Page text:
For those of you landing here from a search engine, you may wanna start on the first page of commercials. For the rest of you, here's some more advertising gems from the 1984 Macy's Parade...
Well, this one's simple enough. Just a bunch of plush Chipmunks dolls. Believe it or not, I've somehow managed to hold onto this trio for all of these years -- they're shoved in the back of one of our closets in a box full of other crap I don't need to be keeping, but it's nice to know that in the case of a massive surge of Chipmunks popularity, I'm well prepared to bust 'em out and show the world that I ain't no Chipmunk poser. The last thing I'd want to be accused of if hopping on the Chipmunks bandwagon just because it's the In Thing. Seriously, that's the last thing I'd want. Death and torture before that. The dolls are cutesy wootsey toowoohootsie, and as the commercial suggests, you could even buy assorted alternate outfits for your little rodent pals. I never took it that far, though it does beg the question: had I gotten someone to buy me an "Alvin Baseball Uniform" as a child, would the doll still be cursed to life in my closet? Would the baseball outfit have inspired me to buy a new backlit shelving unit from Ikea? Would the kids in this commercial stop acting like they're dating the Chipmunks plushies? Time and alternate universes will tell. Until then, here's the Chipmunks.
The Cabbage Patch Kids made an (extremely odd) appearance in the parade, so it stood to reason that they'd show up in the commercials. In fact, they turned up during the ad breaks a bunch of times, for varied products. I've got two CPK downloads up on this page, though the one I skipped is probably the most interesting -- Cabbage Patch Kids "Koosas," which were essentially the same dolls mutated to look more like animals. Strange shit. I never played Little League, but Cabbage Patch Kids were still going a bit too far into girlyville for me -- any experiences I've had with the dolls is purely coincidental or for the ends of something unabashedly evil, I solemnly swear. The commercial shown above solves one of the most grating problems surrounding the dolls: the fact that they wouldn't stand up. With heavy heads and inconsequential legs, Cabbage Patch Kids were criminally forced to remain in baby gaga seated positions, even if they were supposed to represent the "older" dolls. Not anymore. In the ad, Coleco introduces new Cabbage Patch Kids "Posable Action Wear" -- clothes with built-in bendy material that let you both pose the dolls and keep them sturdy enough to stand tall without your help. The outfits ranged from sports-themed to partycakestrawberrycream-themed, and if we're being honest, I'm not sure if they lent the kind of support that'd enable you to make the dolls stand on one foot as shown in the commercial. But hey, even if not, it's fun to imagine all of the little girls who cried when their football-playing "Joe" doll couldn't hop on one foot. It's even more fun to imagine if you picture the little girls with two heads and a troubling case of youth acne. Wanna triple your fun? Make them blow up in your vision's climax.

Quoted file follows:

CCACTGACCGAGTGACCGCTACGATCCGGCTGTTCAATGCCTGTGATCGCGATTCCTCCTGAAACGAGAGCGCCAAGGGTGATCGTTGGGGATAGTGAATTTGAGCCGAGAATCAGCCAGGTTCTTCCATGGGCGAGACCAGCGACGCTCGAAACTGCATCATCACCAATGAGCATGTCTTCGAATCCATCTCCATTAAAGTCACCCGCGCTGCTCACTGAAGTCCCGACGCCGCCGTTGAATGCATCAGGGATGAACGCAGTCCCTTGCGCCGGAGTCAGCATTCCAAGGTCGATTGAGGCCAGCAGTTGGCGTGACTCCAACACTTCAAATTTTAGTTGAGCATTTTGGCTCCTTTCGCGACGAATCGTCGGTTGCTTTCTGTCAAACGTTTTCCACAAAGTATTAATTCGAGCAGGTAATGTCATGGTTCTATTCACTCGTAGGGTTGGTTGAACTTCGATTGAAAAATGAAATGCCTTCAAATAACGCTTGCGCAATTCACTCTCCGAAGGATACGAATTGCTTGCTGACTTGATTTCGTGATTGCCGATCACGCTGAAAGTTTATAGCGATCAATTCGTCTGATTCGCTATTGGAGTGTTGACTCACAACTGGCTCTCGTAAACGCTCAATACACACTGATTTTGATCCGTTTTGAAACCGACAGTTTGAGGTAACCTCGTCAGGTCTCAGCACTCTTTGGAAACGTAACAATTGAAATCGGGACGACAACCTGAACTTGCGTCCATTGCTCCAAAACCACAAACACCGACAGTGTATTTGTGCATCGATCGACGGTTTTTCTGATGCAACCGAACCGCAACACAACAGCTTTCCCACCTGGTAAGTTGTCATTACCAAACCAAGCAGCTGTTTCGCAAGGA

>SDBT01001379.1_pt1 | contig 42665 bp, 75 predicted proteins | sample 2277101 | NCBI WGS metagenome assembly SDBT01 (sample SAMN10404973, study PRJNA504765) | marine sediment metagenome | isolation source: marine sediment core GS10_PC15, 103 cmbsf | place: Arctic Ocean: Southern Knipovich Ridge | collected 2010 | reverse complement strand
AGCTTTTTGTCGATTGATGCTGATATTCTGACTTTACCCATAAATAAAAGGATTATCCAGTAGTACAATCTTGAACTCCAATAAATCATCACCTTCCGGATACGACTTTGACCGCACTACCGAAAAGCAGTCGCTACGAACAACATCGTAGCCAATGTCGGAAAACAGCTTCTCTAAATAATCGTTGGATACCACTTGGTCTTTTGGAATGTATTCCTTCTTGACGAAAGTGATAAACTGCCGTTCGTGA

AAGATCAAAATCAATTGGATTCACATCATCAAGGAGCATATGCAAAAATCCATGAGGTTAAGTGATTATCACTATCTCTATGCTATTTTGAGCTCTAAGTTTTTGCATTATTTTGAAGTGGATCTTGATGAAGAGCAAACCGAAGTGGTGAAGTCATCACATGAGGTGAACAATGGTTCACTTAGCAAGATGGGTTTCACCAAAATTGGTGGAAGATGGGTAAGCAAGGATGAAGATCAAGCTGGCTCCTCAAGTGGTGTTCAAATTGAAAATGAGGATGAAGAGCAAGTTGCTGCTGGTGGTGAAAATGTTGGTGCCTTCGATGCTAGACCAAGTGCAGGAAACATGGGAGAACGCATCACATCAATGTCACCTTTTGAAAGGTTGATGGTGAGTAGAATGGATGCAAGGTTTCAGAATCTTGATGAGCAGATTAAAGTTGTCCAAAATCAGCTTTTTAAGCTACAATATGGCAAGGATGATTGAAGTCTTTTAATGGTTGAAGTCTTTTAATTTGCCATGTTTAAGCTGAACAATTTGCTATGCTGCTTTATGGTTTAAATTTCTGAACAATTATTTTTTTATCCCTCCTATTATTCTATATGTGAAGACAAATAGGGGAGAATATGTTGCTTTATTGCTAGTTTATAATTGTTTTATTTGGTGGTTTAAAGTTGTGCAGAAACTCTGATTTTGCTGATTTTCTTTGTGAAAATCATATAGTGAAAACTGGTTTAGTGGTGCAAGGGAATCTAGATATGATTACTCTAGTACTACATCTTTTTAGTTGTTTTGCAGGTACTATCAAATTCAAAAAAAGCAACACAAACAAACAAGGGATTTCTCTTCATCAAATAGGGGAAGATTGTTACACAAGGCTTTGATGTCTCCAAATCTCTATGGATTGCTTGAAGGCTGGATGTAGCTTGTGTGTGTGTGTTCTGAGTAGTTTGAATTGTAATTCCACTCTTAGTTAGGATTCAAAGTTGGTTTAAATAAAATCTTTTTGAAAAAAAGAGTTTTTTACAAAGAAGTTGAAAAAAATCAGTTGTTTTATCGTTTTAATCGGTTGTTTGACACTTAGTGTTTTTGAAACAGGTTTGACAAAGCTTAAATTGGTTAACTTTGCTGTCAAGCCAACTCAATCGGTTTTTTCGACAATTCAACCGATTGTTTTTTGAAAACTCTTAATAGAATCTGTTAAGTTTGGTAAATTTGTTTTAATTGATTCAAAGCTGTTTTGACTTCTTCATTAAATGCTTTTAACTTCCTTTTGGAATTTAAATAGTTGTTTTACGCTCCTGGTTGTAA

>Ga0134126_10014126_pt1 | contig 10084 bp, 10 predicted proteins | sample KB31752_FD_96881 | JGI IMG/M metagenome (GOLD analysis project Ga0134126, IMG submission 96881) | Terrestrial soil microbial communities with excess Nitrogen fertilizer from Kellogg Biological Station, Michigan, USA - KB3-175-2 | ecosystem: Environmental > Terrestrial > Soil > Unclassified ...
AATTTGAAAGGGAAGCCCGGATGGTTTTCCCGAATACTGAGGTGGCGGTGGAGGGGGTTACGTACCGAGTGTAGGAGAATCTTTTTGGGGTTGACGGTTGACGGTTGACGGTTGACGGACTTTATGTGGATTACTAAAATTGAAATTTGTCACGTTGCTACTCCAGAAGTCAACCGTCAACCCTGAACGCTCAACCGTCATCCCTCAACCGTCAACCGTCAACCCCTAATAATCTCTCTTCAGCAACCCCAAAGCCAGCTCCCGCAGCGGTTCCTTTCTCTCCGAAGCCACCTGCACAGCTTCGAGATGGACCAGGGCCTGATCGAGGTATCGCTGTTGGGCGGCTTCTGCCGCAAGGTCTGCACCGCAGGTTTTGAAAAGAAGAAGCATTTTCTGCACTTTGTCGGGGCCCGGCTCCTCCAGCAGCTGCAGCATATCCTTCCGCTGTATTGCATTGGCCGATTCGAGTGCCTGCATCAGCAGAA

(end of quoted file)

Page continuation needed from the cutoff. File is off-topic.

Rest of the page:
Okay, this one's a classic. If you were watching television at all during the mid 80s, you probably remember it. I'm pretty sure they used it even during the mid-to-late 90s, so by all rights, there shouldn't be a couch potato over the age of twelve who doesn't remember McDonald's infamous "ice skating" commercial. Oddly enough, it has absolutely nothing to do with the fast food. It seems to have been created solely for the purpose of establishing Ronald McDonald as a great guy, and through that we can understand the envy of any other restaurant that's seen McD's advertising budget. These boys had enough cash to air a minute-long commercial that didn't even promote their product directly, and I stress the need for italics, because that's just how amazing it really is.
Anyway, watch with confusion as a bunch of would-be child skaters trample over a horde of cartoon bunny rabbits on their way to the frozen pond, only to find Olympic gold medalist Ronald McDonald practically moonwalking over the ice. Under normal circumstances, running into an ice skating clown who isn't even wearing a coat would be reason to head back home as quickly as possible, but since it's Ronald, they all form some kind of subversive Congo line, chain-skating around without a care in the world. Then, somehow, it gets even better.